The Wisconsin Dells are famous for family outings. Some incredible water parks are in the region, along with plenty of mini-golf and go-kart options. Shopping, restaurants, and cinemas sprinkle the area, ensuring all family members will have fun. Vertical Illusions offers exhilarating rides for all ages, through the forest and over a lake. For those who don’t relish getting pine sap in their hair, the outfit also provides kayaking and paddleboarding.
6. Native American Culture
Across this country’s East and Midwest, relatively few Native American reservations exist. The majority, and certainly the largest, find themselves in the West. However, Wisconsin is an exception. For instance, it has many reservations, and a substantial Chippewa population.
Also called Ojibwe, this group holds Powwows statewide throughout the year, which are a spectacular mix of pageantry, food, and art. Powwows are an educational experience, but also a whole lot of fun.
Taste the doughy fry bread of a Native American taco and you’ll agree the festivals are a wonderful experience! Additionally, some tribes offer demonstrations of how to collect and prepare wild rice. Try this tasty recipe from the Lac Courte Oreilles.
The band has also prepared cranberries, a billion-dollar industry in Wisconsin, for centuries. (Ginseng also brings money to the state). And score some dollars of your own at one of the Ho-Chunk Nation’s many gambling venues.
Much of Wisconsin contains sandstone, a valuable construction material. As I learned on a trip to the Dells, the gritty substance is also a powerful exfoliant! Get a pedicure at areas spas and you may have your feet rubbed with it. What a treat!
One of the famous duck boat tours down the Wisconsin River to Lake Delton took passengers by the huge rock formations along the Soo train route. (“Soo” comes from the pronunciation of Sault Ste. Marie, for which the line was named.)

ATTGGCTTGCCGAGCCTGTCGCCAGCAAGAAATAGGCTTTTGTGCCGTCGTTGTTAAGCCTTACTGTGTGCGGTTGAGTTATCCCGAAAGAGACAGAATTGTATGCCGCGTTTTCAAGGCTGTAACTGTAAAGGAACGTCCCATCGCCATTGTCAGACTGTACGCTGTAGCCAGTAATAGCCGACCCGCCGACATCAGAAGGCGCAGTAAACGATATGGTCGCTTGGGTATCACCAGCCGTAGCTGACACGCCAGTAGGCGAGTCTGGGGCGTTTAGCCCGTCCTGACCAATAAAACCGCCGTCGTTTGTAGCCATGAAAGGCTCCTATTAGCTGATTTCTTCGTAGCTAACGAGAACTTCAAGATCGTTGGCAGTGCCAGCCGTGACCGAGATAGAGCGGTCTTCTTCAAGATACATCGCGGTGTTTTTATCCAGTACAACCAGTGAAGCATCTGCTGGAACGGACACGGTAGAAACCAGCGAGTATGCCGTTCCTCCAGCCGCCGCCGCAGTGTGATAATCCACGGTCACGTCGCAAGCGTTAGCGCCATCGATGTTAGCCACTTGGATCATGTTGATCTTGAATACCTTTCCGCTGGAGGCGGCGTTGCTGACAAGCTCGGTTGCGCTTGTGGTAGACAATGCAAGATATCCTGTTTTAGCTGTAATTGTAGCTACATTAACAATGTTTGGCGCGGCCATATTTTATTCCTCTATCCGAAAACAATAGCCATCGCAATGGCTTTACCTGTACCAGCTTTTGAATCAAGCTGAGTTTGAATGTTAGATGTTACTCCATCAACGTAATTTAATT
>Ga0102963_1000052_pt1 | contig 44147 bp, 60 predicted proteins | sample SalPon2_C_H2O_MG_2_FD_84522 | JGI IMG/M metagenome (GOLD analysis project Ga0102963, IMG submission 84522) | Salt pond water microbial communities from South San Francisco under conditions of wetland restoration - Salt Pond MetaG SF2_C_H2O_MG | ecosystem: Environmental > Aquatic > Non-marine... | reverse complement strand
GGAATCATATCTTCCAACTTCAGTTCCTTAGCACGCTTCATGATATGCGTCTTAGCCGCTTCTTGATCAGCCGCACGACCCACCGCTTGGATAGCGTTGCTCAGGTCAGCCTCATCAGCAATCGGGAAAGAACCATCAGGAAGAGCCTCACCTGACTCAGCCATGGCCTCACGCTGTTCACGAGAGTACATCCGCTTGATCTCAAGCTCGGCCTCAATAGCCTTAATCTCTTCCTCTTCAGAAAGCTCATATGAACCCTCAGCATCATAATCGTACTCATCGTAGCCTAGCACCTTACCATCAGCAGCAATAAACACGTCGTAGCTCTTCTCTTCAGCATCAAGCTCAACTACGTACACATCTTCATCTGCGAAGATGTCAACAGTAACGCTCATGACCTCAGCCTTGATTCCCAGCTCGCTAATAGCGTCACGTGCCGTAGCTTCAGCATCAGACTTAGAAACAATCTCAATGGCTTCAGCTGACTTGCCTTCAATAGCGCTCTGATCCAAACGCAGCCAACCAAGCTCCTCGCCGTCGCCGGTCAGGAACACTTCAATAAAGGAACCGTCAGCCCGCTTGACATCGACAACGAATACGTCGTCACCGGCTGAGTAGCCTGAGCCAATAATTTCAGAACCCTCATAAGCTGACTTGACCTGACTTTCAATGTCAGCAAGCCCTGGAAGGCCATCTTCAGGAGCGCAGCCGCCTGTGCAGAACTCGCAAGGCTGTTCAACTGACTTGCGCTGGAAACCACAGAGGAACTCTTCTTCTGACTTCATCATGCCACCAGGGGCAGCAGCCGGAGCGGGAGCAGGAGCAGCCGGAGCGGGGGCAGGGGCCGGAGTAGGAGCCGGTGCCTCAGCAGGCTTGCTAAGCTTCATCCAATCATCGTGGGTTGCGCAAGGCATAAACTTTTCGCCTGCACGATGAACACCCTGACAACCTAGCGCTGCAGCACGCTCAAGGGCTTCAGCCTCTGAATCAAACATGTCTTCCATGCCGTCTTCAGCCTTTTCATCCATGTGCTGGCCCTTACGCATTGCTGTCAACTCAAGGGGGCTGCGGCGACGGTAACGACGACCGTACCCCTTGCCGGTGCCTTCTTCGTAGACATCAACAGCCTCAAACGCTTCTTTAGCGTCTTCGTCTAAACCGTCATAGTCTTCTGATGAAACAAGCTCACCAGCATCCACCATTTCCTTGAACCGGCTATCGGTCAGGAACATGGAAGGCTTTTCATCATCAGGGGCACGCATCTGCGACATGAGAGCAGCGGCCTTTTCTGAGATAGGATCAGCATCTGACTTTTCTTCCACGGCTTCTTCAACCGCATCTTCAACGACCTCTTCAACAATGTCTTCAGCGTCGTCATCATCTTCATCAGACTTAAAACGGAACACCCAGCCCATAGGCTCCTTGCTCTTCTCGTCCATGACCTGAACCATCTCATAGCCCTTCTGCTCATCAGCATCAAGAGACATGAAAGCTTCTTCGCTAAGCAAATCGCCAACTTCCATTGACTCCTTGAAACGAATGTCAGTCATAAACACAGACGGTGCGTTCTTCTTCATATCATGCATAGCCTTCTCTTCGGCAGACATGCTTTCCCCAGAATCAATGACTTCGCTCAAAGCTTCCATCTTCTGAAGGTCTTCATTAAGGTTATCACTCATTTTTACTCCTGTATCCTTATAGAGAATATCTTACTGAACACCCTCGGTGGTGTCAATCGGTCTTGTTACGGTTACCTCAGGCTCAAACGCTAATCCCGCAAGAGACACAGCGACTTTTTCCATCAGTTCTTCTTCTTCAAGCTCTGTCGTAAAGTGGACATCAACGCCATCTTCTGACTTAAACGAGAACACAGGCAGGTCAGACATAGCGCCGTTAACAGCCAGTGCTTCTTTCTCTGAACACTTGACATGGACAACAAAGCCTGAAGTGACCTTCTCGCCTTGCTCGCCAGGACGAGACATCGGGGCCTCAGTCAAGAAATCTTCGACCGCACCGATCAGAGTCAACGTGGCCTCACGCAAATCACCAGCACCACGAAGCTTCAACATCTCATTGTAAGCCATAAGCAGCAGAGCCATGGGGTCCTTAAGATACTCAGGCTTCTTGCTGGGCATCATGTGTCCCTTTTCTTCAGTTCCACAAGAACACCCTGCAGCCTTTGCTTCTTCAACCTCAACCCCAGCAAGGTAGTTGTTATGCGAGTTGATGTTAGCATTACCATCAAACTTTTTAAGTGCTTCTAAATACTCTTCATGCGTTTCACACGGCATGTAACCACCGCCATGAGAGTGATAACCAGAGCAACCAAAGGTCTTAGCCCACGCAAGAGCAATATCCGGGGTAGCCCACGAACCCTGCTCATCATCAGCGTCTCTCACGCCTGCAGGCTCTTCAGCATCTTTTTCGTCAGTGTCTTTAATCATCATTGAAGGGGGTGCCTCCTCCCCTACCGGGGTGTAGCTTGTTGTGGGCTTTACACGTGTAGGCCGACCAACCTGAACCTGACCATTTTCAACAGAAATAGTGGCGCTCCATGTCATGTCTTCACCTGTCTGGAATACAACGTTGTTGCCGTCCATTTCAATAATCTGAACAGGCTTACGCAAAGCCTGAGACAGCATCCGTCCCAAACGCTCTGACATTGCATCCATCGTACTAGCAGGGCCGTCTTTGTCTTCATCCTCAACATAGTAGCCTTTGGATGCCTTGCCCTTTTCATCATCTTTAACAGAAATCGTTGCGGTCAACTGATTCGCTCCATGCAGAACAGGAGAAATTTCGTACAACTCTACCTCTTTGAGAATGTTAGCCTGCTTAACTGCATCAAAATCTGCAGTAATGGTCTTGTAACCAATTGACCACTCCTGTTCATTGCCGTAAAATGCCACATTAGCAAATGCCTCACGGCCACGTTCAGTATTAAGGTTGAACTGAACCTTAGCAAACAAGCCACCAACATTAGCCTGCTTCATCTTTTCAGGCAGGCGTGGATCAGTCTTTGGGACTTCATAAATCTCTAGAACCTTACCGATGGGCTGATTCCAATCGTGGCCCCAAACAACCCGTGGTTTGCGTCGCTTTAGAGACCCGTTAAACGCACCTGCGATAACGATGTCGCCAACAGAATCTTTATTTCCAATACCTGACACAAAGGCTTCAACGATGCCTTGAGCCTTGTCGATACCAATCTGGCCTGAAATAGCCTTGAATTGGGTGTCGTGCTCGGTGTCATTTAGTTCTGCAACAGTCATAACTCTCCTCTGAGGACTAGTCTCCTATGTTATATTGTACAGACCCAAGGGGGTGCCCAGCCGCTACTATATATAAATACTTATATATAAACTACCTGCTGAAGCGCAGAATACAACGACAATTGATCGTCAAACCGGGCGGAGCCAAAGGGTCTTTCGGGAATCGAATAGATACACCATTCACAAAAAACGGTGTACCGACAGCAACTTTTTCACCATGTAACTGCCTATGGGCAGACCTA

The softer consistency of sandstone has allowed Mother Nature to carve out sea caves along the Great Lakes, which are great to kayak through. Rent your vessel from many companies, like this one in Cornucopia.
8. Ice Caves
Winters in this northern state are too cold to kayak. Luckily, the sea caves that Wisconsin is known for are pretty to snowshoe through, and free. However, dress warmly for your trek. I call the caves’ dangling icicles “stalacticicles”, as surely they resemble stalactites.
Belt out the tune “Let It Go” on your way and you’ll feel like Elsa! Additionally, ride the ice road to Madeline Island. When Lake Superior freezes the ferry no longer operates. Therefore, individuals drive to the largest Apostle Island. Featured on IRT Deadliest Roads, the ice road is actually quite safe, and decorated with discarded Christmas trees. Instead of driving, you can ski or skate to the island.
If you attend the Apostle Islands Sled Dog Race, you can watch a team of huskies race there. But don’t fret when you hear cries of “Mush!” The command makes one’s furry companions run, and doesn’t reflect the consistency of the ice!
9. Lake Superior Agate
Stones of blue and green glisten at sunrise as gentle Lake Superior tides flow over them, while fiery oranges are brought out most at sunset. Perhaps this is why these waters are known for the colorful agate they contain.
Collect these precious nuggets, put them in a rock tumbler, and you’ll have polished gems in no time. That is to say, tumbling brings out the shine and vibrancy of agates.
Local artists sell beautiful jewelry made from these stones, which often has an exposed striated side that is lovely in a bracelet or necklace.
10. Door County
On the shores of Lake Michigan not far from Green Bay lies scenic Door County which Wisconsin is known for. Filled with resorts, picturesque vistas, and sailboats, this destination is a popular weekend getaway for Chicago families living just a few hours away.
Boutiques sell clothing and quaint little shops feature lots of the state’s cranberry products. Jams go great with Wisconsin cheddar and a glass of wine. Moreover, nearby Lambeau Field is where you can see Wisconsin’s famous champions, the Green Bay Packers, play football.
11. North Woods Arts